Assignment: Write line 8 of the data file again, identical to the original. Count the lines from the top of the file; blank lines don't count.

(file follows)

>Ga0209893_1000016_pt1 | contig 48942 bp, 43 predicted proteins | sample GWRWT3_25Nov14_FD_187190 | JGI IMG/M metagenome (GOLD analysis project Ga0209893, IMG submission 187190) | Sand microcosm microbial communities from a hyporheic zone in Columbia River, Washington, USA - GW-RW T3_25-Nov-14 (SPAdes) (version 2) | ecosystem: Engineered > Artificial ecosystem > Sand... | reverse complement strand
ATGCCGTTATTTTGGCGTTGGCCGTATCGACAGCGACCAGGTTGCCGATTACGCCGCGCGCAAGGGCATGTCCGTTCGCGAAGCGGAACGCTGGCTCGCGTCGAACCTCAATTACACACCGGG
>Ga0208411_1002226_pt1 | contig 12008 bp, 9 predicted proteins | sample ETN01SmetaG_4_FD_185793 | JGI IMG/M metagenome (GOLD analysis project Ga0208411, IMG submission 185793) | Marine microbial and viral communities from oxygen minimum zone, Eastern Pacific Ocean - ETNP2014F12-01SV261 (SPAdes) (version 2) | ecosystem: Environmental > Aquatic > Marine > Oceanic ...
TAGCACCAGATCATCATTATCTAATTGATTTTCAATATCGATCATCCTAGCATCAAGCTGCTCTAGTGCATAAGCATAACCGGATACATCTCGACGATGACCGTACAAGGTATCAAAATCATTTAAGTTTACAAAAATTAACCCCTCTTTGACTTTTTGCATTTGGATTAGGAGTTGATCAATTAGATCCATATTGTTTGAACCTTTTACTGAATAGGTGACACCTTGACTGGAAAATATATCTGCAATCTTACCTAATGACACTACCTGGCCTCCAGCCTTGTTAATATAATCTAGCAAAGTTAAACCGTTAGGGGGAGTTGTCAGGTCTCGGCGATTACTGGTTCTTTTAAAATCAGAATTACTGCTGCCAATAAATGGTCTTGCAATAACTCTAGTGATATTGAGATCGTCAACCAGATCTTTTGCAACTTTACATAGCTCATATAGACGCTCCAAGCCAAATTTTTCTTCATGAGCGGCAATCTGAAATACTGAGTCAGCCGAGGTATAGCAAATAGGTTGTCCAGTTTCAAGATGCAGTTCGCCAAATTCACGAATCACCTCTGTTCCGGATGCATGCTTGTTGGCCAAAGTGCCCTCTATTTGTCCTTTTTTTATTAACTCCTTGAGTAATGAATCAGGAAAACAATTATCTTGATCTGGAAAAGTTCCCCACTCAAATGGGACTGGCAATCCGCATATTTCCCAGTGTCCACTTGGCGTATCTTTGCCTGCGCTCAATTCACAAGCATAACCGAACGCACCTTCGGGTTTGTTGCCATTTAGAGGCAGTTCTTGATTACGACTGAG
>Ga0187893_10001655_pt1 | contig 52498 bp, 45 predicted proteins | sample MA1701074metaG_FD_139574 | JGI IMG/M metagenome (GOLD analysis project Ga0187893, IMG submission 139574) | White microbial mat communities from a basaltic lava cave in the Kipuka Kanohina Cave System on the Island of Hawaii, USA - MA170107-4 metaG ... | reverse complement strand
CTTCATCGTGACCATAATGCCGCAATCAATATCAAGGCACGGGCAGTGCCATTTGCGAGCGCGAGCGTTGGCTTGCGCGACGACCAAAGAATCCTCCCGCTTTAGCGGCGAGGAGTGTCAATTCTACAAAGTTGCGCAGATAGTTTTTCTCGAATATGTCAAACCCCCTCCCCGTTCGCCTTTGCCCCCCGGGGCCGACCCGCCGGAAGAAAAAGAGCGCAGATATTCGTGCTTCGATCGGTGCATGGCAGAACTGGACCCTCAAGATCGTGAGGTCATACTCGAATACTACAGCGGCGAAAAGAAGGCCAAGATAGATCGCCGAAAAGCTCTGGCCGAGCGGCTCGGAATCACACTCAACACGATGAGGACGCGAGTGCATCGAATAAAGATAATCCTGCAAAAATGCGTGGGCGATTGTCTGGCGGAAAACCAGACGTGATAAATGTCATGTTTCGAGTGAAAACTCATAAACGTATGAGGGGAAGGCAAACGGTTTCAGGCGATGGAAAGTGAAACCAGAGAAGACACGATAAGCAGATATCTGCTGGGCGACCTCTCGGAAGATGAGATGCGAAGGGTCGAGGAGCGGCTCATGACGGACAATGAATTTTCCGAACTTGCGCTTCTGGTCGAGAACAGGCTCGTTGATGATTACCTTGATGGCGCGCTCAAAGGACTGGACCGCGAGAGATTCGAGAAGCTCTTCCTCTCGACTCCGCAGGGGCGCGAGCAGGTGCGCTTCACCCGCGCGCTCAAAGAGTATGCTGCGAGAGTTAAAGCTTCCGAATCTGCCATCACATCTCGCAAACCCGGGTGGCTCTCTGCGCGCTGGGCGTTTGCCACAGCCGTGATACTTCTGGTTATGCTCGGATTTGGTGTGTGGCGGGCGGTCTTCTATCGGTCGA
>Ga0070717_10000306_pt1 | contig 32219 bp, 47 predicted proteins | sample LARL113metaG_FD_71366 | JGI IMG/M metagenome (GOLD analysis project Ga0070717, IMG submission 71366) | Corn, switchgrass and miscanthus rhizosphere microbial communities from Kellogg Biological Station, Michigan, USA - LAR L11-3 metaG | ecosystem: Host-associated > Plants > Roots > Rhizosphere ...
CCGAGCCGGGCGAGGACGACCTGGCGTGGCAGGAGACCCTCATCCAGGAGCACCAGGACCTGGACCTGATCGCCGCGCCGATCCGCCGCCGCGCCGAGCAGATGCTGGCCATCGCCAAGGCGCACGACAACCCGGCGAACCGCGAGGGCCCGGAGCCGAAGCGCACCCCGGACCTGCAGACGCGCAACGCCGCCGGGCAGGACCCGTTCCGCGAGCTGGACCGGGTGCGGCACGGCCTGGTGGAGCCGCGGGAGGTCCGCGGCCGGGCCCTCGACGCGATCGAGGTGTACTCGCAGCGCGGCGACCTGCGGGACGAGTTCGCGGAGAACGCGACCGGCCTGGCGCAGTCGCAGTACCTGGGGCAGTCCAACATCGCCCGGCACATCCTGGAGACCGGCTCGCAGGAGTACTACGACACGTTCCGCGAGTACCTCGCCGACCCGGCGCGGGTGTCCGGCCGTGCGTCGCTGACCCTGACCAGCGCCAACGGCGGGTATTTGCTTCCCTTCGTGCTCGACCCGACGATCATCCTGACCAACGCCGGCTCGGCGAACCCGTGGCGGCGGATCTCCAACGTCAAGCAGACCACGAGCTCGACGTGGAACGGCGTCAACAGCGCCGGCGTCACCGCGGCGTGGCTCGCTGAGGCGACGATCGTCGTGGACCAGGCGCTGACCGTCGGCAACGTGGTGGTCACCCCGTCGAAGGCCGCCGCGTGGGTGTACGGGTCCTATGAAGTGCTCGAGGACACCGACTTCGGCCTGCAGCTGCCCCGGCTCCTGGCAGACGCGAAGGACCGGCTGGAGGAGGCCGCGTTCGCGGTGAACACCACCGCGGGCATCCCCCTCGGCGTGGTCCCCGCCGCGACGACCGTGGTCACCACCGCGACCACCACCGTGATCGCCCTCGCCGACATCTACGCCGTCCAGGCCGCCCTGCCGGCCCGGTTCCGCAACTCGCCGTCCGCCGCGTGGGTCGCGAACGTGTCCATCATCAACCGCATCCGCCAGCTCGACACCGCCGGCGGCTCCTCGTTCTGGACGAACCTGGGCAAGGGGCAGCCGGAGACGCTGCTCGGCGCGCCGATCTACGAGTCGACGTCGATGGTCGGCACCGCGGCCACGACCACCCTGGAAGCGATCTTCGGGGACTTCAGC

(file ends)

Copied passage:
CCGAGCCGGGCGAGGACGACCTGGCGTGGCAGGAGACCCTCATCCAGGAGCACCAGGACCTGGACCTGATCGCCGCGCCGATCCGCCGCCGCGCCGAGCAGATGCTGGCCATCGCCAAGGCGCACGACAACCCGGCGAACCGCGAGGGCCCGGAGCCGAAGCGCACCCCGGACCTGCAGACGCGCAACGCCGCCGGGCAGGACCCGTTCCGCGAGCTGGACCGGGTGCGGCACGGCCTGGTGGAGCCGCGGGAGGTCCGCGGCCGGGCCCTCGACGCGATCGAGGTGTACTCGCAGCGCGGCGACCTGCGGGACGAGTTCGCGGAGAACGCGACCGGCCTGGCGCAGTCGCAGTACCTGGGGCAGTCCAACATCGCCCGGCACATCCTGGAGACCGGCTCGCAGGAGTACTACGACACGTTCCGCGAGTACCTCGCCGACCCGGCGCGGGTGTCCGGCCGTGCGTCGCTGACCCTGACCAGCGCCAACGGCGGGTATTTGCTTCCCTTCGTGCTCGACCCGACGATCATCCTGACCAACGCCGGCTCGGCGAACCCGTGGCGGCGGATCTCCAACGTCAAGCAGACCACGAGCTCGACGTGGAACGGCGTCAACAGCGCCGGCGTCACCGCGGCGTGGCTCGCTGAGGCGACGATCGTCGTGGACCAGGCGCTGACCGTCGGCAACGTGGTGGTCACCCCGTCGAAGGCCGCCGCGTGGGTGTACGGGTCCTATGAAGTGCTCGAGGACACCGACTTCGGCCTGCAGCTGCCCCGGCTCCTGGCAGACGCGAAGGACCGGCTGGAGGAGGCCGCGTTCGCGGTGAACACCACCGCGGGCATCCCCCTCGGCGTGGTCCCCGCCGCGACGACCGTGGTCACCACCGCGACCACCACCGTGATCGCCCTCGCCGACATCTACGCCGTCCAGGCCGCCCTGCCGGCCCGGTTCCGCAACTCGCCGTCCGCCGCGTGGGTCGCGAACGTGTCCATCATCAACCGCATCCGCCAGCTCGACACCGCCGGCGGCTCCTCGTTCTGGACGAACCTGGGCAAGGGGCAGCCGGAGACGCTGCTCGGCGCGCCGATCTACGAGTCGACGTCGATGGTCGGCACCGCGGCCACGACCACCCTGGAAGCGATCTTCGGGGACTTCAGC